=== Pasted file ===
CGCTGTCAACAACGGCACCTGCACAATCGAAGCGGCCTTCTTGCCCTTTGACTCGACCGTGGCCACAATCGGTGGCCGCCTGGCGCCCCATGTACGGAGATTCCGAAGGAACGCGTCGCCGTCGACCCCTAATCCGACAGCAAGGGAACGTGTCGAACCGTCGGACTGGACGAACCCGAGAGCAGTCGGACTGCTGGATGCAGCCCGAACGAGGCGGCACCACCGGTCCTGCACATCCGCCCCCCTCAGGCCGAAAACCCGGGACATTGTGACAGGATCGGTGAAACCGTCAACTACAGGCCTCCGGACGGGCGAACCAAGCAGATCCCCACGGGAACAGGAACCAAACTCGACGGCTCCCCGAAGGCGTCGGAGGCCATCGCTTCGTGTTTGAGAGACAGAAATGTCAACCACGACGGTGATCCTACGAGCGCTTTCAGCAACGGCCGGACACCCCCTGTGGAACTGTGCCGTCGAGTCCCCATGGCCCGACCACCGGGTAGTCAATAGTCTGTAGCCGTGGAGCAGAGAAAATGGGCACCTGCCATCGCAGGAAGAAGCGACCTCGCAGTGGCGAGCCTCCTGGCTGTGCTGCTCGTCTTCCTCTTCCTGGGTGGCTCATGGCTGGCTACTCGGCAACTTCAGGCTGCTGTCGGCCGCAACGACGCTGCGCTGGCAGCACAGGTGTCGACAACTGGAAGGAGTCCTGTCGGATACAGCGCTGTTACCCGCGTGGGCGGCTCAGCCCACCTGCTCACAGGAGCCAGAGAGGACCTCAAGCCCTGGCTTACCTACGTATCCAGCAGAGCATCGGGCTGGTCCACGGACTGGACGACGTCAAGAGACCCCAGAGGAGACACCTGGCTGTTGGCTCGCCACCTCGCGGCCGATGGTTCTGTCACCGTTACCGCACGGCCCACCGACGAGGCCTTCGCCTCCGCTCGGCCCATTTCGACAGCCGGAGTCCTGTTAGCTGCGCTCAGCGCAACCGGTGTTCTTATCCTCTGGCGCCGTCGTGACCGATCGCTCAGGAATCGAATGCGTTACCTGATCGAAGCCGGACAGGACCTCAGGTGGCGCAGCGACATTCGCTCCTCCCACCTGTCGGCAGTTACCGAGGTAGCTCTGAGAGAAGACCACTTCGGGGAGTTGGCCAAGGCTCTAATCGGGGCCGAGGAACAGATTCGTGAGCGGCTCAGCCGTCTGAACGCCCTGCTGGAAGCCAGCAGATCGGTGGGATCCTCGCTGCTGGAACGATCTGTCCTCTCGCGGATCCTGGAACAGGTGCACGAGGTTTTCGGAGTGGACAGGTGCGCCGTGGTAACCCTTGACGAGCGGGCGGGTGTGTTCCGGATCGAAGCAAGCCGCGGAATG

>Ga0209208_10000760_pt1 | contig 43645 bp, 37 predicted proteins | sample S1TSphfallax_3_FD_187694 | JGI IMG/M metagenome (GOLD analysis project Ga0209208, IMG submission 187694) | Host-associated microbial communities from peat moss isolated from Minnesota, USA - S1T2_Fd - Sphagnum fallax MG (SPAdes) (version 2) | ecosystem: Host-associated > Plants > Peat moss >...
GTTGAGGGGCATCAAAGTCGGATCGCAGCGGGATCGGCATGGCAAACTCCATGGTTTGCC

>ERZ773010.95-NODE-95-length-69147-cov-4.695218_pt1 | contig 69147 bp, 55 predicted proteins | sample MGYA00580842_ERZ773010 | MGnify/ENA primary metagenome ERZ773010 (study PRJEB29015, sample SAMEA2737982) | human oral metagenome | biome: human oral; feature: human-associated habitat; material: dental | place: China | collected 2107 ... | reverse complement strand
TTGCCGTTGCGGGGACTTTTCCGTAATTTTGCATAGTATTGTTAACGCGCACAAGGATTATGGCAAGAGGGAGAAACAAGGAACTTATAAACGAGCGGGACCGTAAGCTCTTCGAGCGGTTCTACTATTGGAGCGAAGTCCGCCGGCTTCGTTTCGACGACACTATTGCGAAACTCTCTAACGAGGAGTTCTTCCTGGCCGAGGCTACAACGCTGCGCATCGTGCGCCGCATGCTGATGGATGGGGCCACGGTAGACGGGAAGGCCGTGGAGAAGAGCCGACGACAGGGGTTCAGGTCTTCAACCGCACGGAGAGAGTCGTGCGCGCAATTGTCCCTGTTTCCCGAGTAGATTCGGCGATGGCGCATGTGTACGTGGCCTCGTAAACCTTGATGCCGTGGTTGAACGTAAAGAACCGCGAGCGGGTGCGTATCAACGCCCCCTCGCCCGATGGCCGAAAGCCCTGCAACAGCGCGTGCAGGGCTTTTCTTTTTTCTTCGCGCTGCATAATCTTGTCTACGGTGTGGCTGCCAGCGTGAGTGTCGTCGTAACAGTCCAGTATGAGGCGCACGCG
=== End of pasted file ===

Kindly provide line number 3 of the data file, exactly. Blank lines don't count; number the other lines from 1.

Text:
GTTGAGGGGCATCAAAGTCGGATCGCAGCGGGATCGGCATGGCAAACTCCATGGTTTGCC